The law firm MIS director oversees an average of 17 professionals who are responsible for a variety of information management and computer functions. The five leading areas of responsibility reporting to the MIS director include computer training and support (79 percent), computerized legal support (67.5 percent), document management (62.5 percent), online databases (55 percent) and desktop publishing and word processing (51 percent each).

Despite the growing use of technology in law firms, those responding to the survey are fairly split over whether they plan to expand their MIS departments within the next year. Most (44 percent) say they plan such an expansion, but a significant number (32.5 percent) will stand pat in 1991. Another 21 percent have not yet decided on expanding the MIS department.

The survey also shows that the hiring of MIS professionals by law firms is a fairly recent trend. More than 72 percent have had MIS directors for at least two years, with 32.5 percent reporting having an MIS director on staff for more than five years.

The Use of Technology

A sign that technology is becoming more important in the day-to-day practice of law is indicated by the percentage of attorneys who use technology in the firms. A majority (53 percent) indicated that at least half of their attorneys are using technology in their daily practice, with a significant number of firms (12 percent) reporting that all of their attorneys are using technology.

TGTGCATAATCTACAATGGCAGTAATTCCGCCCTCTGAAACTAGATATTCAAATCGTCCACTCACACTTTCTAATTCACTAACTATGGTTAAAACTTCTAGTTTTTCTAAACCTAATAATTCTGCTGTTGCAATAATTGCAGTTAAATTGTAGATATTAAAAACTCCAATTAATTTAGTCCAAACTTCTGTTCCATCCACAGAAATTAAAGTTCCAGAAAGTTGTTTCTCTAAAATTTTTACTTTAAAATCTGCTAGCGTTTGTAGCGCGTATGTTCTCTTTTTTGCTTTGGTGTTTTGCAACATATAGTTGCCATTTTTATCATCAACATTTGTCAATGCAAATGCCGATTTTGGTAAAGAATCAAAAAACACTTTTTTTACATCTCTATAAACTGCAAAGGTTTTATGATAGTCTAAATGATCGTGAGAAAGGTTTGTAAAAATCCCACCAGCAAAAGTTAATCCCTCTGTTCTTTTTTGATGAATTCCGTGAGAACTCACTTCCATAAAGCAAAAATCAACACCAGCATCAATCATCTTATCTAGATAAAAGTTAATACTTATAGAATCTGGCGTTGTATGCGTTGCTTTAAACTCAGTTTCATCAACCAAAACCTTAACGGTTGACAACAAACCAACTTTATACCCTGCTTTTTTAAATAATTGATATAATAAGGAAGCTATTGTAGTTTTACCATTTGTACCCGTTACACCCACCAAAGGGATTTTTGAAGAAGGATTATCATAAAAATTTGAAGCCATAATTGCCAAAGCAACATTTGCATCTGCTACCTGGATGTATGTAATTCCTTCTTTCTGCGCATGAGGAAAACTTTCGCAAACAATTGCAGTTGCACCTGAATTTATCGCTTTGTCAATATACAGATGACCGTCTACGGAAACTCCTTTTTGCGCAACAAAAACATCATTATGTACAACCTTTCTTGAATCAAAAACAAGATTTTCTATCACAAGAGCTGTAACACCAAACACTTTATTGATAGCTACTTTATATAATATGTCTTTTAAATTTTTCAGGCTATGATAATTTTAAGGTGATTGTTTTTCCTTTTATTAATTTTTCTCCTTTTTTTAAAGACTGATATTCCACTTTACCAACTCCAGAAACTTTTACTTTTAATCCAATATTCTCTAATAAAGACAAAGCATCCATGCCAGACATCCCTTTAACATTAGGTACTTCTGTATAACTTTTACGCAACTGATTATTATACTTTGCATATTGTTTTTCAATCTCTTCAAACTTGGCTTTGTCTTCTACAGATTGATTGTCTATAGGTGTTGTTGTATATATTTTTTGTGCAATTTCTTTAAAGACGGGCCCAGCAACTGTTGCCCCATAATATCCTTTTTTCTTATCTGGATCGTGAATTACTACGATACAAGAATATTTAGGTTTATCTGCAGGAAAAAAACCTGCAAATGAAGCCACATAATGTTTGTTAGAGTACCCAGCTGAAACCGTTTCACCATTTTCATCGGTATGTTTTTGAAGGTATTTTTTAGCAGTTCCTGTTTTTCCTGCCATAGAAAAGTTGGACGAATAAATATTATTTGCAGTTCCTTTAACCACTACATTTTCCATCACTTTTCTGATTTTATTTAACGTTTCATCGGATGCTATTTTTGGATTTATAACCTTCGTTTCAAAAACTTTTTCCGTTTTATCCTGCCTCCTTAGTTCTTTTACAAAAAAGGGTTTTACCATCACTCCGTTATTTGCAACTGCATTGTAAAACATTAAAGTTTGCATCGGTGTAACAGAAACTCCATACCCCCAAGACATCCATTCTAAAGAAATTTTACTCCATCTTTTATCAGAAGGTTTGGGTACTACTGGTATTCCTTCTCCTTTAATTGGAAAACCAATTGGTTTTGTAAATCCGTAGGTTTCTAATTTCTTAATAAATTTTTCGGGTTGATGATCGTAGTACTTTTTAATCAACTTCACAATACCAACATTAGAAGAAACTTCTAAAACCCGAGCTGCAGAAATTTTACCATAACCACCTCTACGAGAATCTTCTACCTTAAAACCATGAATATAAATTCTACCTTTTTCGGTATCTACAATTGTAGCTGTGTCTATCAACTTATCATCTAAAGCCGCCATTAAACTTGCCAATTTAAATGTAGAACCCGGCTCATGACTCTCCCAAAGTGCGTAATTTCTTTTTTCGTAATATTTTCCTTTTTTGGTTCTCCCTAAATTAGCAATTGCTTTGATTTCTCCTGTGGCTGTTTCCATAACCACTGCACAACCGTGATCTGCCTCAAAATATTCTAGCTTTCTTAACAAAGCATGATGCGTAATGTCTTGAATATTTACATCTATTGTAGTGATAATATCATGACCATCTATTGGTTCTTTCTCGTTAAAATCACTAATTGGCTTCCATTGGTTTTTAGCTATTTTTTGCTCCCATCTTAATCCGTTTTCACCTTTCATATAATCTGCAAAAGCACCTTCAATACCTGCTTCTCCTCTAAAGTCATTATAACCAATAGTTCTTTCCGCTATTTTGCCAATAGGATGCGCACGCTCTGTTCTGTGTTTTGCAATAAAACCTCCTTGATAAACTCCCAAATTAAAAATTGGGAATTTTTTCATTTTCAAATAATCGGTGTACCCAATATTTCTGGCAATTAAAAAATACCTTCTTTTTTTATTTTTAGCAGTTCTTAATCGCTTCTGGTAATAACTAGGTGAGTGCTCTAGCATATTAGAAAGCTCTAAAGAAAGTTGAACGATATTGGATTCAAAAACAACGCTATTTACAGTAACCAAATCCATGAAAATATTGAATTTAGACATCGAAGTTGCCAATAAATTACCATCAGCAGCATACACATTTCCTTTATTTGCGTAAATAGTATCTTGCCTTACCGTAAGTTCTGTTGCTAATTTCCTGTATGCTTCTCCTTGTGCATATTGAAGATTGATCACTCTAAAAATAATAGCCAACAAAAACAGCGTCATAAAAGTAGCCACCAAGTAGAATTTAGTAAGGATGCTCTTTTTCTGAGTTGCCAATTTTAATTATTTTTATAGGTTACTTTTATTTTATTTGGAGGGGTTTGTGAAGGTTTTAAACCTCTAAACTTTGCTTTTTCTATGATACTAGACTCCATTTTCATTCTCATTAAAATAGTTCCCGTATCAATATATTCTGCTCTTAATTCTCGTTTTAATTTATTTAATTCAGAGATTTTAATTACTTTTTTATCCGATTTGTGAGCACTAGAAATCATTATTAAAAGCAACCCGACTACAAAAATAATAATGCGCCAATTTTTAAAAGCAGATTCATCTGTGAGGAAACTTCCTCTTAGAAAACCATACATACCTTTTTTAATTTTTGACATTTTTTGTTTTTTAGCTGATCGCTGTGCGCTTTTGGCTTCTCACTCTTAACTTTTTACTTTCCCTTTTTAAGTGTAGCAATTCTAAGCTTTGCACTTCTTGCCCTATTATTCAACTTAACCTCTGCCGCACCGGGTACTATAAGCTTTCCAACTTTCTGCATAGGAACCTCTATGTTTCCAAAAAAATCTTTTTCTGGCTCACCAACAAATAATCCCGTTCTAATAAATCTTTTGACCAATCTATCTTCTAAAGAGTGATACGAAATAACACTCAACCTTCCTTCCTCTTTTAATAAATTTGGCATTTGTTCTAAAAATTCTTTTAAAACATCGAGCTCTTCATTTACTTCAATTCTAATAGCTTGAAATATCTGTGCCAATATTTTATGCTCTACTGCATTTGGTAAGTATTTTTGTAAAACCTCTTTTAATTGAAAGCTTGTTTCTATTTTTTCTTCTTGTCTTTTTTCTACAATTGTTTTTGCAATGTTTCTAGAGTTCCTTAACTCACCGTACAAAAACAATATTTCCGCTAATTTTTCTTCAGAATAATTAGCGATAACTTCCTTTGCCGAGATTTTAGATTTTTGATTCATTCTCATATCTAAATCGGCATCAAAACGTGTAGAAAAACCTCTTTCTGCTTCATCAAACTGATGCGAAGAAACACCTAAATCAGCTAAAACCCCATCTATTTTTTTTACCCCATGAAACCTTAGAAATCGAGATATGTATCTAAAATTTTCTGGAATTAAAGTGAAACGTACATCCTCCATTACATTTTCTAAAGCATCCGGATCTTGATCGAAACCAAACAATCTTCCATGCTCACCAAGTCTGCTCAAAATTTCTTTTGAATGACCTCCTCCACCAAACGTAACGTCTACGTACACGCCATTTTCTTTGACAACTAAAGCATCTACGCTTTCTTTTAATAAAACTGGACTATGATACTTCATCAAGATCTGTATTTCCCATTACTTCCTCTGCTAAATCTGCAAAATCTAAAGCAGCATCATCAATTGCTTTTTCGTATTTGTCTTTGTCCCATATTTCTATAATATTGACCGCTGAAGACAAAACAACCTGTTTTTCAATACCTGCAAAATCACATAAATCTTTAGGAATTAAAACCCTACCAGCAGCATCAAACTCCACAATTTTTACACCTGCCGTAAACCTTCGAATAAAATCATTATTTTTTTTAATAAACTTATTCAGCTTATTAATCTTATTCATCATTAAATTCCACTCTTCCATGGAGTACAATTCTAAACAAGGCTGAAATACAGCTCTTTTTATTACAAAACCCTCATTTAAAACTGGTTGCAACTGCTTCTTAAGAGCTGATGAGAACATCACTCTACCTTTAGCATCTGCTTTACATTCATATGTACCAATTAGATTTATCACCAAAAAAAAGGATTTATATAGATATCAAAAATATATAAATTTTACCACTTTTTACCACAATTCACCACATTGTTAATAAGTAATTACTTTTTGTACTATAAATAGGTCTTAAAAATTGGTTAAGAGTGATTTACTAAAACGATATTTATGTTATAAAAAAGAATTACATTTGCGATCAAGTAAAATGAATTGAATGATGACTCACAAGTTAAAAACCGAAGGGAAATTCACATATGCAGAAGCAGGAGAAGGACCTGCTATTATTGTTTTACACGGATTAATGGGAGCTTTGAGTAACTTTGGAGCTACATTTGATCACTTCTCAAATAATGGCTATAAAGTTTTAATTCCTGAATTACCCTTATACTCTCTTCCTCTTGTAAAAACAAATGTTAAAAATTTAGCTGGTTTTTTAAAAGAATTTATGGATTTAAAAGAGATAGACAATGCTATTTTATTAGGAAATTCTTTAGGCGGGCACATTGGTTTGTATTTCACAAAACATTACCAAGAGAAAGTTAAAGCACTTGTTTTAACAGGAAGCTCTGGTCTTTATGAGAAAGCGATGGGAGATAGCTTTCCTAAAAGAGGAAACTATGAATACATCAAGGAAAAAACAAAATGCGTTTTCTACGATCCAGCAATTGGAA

Likewise a significant percentage of attorneys (40 percent) have access to their own personal computers.

The most popular technology applications in law firms are legal research, word processing, and administration/-billing, each being performed by 99 percent of the law firms. Other applications include document management (90 percent), cite checking (87 percent), marketing and new business (75.5 percent), issues tracking (60 percent), and searching for expert witnesses (55 percent).

An overwhelming majority of law firms (86 percent) believe that technology will significantly change the way they practice law in the future. Indeed, the firms are planning to introduce a number of new technologies during the next year, the most popular being local area networks (47 percent), electronic mail (37 percent), private databases (29 percent), expert systems (23 percent) and optical scanners (20 percent).

Who Answered This Survey

Most of the law firms who participated in the Lexis Law Firm MIS Survey are medium to large firms. The majority (75.5 percent) employ between 100 and 300 attorneys, and the greatest percentage (31 percent) are based in the Northeast, followed by 22 percent in the Midwest.

As far as the actual respondents are concerned, the greatest number who filled out the furvey questionnaire were MIS directors (47 percent). In 19 percent of the cases, an administrative director was the respondent, followed by partners, who made up 14 percent of the respondents.
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Publication:Information Today
Date:Apr 1, 1991